One last thing. This is something I am trying to reflect on and work through. When the Lord Jesus addressed the church in Ephesus, He doesn't say that their hard word for Him was wrong. It was done with a mindset that forgot the basics of the faith. So, in our time, how to we correctly and strenuously defend the Christian faith, work for the service of Christ AND do so with a proper mindset of love. What I have witnessed of others is an either/or approach, not both/and. How do we do all of these things commanded of us, including love, well? Much prayer is going into the answer which I need to apply to myself.

Wednesday, January 13, 2010

Audio of New Year's Day Message

The audio of my New Year's Day message at Troy Christian Chapel is now on the church website. You can access the page by clicking on the title of this blog entry or simply go to

and download the January 1 2010 sermon.

Monday, January 4, 2010

Happy New Year 2010

Happy New Year 2010!!! The blog took a back seat to some events going on in late 2009. Those are over now so the blog will be getting more attention in 2010.

Over this last New Year's Eve and New Year's Day, our home church of Troy Christian Chapel conducted its' fourth annual 24 Hour New Year's Prayer Time. We had a watchnight service and I had the privilege of being able to deliver the message for the service. I have posted the text here.

Revelation 21:1-8
1Then I saw a new heaven and a new earth, for the first heaven and the first earth had passed away, and there was no longer any sea. 2I saw the Holy City, the new Jerusalem, coming down out of heaven from God, prepared as a bride beautifully dressed for her husband. 3And I heard a loud voice from the throne saying, "Now the dwelling of God is with men, and he will live with them. They will be his people, and God himself will be with them and be their God. 4He will wipe every tear from their eyes. There will be no more death or mourning or crying or pain, for the old order of things has passed away." 5He who was seated on the throne said, "I am making everything new!" Then he said, "Write this down, for these words are trustworthy and true." 6He said to me: "It is done. I am the Alpha and the Omega, the Beginning and the End. To him who is thirsty I will give to drink without cost from the spring of the water of life. 7He who overcomes will inherit all this, and I will be his God and he will be my son. 8But the cowardly, the unbelieving, the vile, the murderers, the sexually immoral, those who practice magic arts, the idolaters and all liars—their place will be in the fiery lake of burning sulfur. This is the second death."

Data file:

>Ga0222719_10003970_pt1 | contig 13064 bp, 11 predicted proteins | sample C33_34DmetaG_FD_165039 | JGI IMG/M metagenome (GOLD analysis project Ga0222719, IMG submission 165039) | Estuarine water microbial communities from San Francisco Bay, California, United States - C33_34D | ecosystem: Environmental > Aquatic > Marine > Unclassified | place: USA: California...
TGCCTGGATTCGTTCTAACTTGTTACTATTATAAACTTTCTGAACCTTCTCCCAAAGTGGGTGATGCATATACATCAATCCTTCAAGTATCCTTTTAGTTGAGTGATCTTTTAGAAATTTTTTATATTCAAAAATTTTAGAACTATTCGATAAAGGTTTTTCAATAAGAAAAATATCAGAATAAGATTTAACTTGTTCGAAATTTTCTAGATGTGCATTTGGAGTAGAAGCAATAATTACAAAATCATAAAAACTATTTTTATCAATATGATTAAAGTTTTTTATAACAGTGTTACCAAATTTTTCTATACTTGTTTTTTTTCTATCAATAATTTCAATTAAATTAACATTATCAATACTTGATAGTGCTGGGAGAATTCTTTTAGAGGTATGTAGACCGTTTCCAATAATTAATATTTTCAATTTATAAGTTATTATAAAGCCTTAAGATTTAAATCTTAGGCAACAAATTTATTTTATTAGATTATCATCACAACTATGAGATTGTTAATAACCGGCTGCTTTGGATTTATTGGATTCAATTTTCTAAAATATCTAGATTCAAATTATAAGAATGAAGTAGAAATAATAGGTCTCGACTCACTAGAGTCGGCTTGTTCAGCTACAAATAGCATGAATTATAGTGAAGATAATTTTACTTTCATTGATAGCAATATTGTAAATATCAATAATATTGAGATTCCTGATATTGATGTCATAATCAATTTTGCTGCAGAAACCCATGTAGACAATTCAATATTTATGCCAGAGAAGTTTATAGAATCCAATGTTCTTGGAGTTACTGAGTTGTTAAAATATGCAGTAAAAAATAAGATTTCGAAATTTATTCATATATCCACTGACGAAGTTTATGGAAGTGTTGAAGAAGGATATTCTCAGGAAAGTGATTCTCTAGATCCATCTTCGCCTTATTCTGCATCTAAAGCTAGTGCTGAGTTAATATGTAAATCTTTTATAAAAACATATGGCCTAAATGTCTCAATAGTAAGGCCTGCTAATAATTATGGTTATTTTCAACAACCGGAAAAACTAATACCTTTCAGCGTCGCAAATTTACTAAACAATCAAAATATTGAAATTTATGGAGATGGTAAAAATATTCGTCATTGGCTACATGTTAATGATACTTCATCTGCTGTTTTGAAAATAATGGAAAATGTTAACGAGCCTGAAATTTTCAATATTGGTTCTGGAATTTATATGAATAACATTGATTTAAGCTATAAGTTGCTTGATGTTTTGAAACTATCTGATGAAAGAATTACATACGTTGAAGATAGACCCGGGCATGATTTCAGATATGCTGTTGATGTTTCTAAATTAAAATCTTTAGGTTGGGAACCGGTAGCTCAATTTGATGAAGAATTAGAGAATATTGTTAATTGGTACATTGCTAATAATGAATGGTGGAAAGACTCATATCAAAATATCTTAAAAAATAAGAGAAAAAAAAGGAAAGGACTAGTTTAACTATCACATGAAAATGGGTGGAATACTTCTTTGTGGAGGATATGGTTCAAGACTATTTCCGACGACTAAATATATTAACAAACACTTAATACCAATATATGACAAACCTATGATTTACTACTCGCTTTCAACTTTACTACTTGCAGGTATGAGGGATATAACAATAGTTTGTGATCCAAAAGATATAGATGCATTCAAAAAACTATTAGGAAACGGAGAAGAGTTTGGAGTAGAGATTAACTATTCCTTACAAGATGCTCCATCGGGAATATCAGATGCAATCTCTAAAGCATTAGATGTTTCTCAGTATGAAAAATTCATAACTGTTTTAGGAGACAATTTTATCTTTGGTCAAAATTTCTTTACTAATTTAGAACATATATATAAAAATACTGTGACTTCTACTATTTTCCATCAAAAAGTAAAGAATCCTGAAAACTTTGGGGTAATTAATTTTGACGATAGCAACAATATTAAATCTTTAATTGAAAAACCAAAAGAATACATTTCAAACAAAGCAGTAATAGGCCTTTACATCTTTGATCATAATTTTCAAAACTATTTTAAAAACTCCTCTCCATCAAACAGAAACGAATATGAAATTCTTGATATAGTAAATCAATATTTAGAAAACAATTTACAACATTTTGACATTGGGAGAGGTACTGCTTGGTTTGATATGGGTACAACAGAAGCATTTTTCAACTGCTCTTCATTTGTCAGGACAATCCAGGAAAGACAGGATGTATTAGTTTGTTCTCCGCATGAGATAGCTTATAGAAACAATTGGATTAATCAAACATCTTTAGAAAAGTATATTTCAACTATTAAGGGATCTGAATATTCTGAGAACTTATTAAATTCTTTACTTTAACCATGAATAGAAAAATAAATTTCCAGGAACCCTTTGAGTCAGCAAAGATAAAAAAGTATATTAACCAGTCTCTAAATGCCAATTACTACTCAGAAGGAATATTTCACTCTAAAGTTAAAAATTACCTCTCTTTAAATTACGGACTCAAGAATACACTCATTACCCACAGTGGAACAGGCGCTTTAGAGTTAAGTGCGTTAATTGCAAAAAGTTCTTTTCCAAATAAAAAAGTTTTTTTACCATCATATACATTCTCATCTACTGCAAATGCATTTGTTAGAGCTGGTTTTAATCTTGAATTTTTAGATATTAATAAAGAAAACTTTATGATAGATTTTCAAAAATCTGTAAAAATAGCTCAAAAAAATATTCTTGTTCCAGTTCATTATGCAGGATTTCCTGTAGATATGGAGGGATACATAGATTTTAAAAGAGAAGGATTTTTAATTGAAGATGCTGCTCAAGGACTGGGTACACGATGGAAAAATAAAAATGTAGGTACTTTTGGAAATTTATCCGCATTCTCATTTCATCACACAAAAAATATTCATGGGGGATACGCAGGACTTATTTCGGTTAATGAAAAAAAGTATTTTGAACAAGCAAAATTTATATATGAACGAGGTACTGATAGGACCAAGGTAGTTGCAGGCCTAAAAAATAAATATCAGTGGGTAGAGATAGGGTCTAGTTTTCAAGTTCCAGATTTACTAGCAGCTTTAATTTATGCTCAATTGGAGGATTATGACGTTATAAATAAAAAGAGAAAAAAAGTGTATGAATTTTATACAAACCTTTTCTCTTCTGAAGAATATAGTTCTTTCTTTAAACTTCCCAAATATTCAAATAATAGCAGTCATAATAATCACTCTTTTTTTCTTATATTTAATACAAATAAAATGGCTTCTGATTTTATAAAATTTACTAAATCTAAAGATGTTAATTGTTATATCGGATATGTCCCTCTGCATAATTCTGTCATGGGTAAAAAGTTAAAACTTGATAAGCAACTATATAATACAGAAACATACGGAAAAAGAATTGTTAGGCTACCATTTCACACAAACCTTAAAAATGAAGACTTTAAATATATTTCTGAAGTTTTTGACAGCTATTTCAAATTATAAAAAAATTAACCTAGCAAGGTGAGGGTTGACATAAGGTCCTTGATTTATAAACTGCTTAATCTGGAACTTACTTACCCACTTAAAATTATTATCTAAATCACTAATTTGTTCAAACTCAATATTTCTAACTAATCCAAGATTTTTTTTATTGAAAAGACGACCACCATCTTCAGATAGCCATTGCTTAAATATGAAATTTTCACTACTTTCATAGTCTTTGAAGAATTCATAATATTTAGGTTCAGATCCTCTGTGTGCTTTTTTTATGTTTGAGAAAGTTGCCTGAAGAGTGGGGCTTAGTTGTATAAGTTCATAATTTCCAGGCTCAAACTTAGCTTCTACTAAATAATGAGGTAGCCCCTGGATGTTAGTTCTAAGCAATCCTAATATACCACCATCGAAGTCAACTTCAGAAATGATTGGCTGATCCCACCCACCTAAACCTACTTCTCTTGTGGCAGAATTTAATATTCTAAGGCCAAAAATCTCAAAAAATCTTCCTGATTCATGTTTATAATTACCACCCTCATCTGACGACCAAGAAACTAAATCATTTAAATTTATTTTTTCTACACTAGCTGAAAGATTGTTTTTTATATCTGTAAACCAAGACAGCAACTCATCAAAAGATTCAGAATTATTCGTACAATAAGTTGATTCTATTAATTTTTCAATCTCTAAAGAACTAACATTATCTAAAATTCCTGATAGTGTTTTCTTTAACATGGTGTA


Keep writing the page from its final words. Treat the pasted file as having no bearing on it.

We are about to embark on a new year, the year of Our Lord 2010. It is seems ironic that our culture, which is very oriented to the present-moment and is easily distracted by every shiny object placed in front of it actually takes time for reflection as we move from one year to another. In addition, if you count years the way many do today, we shift from not only one year to another but from the first to the second decade of the 21st century.

It is rather common for the media to look at the year which is ending year in a summary review. We look back at the most newsworthy items and remember those who died during the prior year. Individually, this is a time to “take stock”. It is a time for New Year resolutions.

In looking to the year which has just past, I think we also need to look at and focus on the future. Consider how we are all being drawn into the future with the passage of time. The flow of time can be compared to a quickly moving stream or river. On many of our recent family summer vacations in northern Michigan, Zack, Rocky and I have gone “tubing” on the Indian River in the northern Lower Peninsula. This kind of tubing is not the one where you tie an inner tube to the back of a fast moving boat. Instead, you simply sit down in the tube, wince at how cold the water is, even in August, push off from shore and simply float down the river for a few hours. Sometimes, to have us stay relatively close to each other, one of us might try to grab the branch of a tree from the shore and try to stay in place while the others catch up. Trying to stay in place in that fast moving river is not easy. It is tiring and takes a bit of effort. In the same way, in the flow of the stream of time, trying to hold onto the past is also difficult.